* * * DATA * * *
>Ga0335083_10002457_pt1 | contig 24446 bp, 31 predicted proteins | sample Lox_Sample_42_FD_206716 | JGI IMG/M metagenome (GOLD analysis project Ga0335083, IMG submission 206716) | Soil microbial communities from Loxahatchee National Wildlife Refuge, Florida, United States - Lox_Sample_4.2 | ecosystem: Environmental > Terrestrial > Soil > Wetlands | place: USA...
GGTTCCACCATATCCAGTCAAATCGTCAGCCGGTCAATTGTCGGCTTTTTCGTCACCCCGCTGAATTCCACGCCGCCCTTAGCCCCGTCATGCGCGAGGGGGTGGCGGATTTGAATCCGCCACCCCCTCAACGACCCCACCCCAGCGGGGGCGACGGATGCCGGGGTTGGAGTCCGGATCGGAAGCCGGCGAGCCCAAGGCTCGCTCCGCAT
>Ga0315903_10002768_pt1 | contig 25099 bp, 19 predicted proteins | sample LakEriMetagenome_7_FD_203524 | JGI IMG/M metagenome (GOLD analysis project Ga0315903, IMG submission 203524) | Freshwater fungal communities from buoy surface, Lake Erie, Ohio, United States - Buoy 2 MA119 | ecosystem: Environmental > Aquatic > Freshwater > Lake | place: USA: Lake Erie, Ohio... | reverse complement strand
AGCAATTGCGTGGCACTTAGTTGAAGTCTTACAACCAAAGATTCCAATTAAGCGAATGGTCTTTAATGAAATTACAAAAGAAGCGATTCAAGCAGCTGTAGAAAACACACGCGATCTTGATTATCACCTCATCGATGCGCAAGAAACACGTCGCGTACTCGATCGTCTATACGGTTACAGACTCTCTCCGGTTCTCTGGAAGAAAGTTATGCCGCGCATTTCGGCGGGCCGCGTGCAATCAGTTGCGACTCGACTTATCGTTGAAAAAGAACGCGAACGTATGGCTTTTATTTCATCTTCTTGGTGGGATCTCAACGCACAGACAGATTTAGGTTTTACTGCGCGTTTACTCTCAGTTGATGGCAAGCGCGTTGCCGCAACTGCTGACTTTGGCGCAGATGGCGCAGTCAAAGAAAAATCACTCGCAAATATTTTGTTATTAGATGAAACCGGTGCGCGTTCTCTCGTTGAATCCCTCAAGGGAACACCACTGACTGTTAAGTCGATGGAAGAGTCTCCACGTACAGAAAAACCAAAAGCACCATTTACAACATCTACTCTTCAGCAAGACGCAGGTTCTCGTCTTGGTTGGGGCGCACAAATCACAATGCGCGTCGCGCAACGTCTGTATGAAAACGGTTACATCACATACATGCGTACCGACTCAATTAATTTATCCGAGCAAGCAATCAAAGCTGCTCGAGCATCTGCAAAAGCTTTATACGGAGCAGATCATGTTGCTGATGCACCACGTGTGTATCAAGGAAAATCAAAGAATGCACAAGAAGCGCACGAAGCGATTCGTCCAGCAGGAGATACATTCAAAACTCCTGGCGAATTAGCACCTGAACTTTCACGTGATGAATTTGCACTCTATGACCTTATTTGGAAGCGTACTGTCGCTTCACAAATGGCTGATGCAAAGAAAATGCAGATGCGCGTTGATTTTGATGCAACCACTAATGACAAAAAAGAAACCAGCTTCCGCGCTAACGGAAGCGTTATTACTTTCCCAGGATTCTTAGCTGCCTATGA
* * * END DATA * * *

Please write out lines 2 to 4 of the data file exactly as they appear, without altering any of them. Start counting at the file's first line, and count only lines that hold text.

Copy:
GGTTCCACCATATCCAGTCAAATCGTCAGCCGGTCAATTGTCGGCTTTTTCGTCACCCCGCTGAATTCCACGCCGCCCTTAGCCCCGTCATGCGCGAGGGGGTGGCGGATTTGAATCCGCCACCCCCTCAACGACCCCACCCCAGCGGGGGCGACGGATGCCGGGGTTGGAGTCCGGATCGGAAGCCGGCGAGCCCAAGGCTCGCTCCGCAT
>Ga0315903_10002768_pt1 | contig 25099 bp, 19 predicted proteins | sample LakEriMetagenome_7_FD_203524 | JGI IMG/M metagenome (GOLD analysis project Ga0315903, IMG submission 203524) | Freshwater fungal communities from buoy surface, Lake Erie, Ohio, United States - Buoy 2 MA119 | ecosystem: Environmental > Aquatic > Freshwater > Lake | place: USA: Lake Erie, Ohio... | reverse complement strand
AGCAATTGCGTGGCACTTAGTTGAAGTCTTACAACCAAAGATTCCAATTAAGCGAATGGTCTTTAATGAAATTACAAAAGAAGCGATTCAAGCAGCTGTAGAAAACACACGCGATCTTGATTATCACCTCATCGATGCGCAAGAAACACGTCGCGTACTCGATCGTCTATACGGTTACAGACTCTCTCCGGTTCTCTGGAAGAAAGTTATGCCGCGCATTTCGGCGGGCCGCGTGCAATCAGTTGCGACTCGACTTATCGTTGAAAAAGAACGCGAACGTATGGCTTTTATTTCATCTTCTTGGTGGGATCTCAACGCACAGACAGATTTAGGTTTTACTGCGCGTTTACTCTCAGTTGATGGCAAGCGCGTTGCCGCAACTGCTGACTTTGGCGCAGATGGCGCAGTCAAAGAAAAATCACTCGCAAATATTTTGTTATTAGATGAAACCGGTGCGCGTTCTCTCGTTGAATCCCTCAAGGGAACACCACTGACTGTTAAGTCGATGGAAGAGTCTCCACGTACAGAAAAACCAAAAGCACCATTTACAACATCTACTCTTCAGCAAGACGCAGGTTCTCGTCTTGGTTGGGGCGCACAAATCACAATGCGCGTCGCGCAACGTCTGTATGAAAACGGTTACATCACATACATGCGTACCGACTCAATTAATTTATCCGAGCAAGCAATCAAAGCTGCTCGAGCATCTGCAAAAGCTTTATACGGAGCAGATCATGTTGCTGATGCACCACGTGTGTATCAAGGAAAATCAAAGAATGCACAAGAAGCGCACGAAGCGATTCGTCCAGCAGGAGATACATTCAAAACTCCTGGCGAATTAGCACCTGAACTTTCACGTGATGAATTTGCACTCTATGACCTTATTTGGAAGCGTACTGTCGCTTCACAAATGGCTGATGCAAAGAAAATGCAGATGCGCGTTGATTTTGATGCAACCACTAATGACAAAAAAGAAACCAGCTTCCGCGCTAACGGAAGCGTTATTACTTTCCCAGGATTCTTAGCTGCCTATGA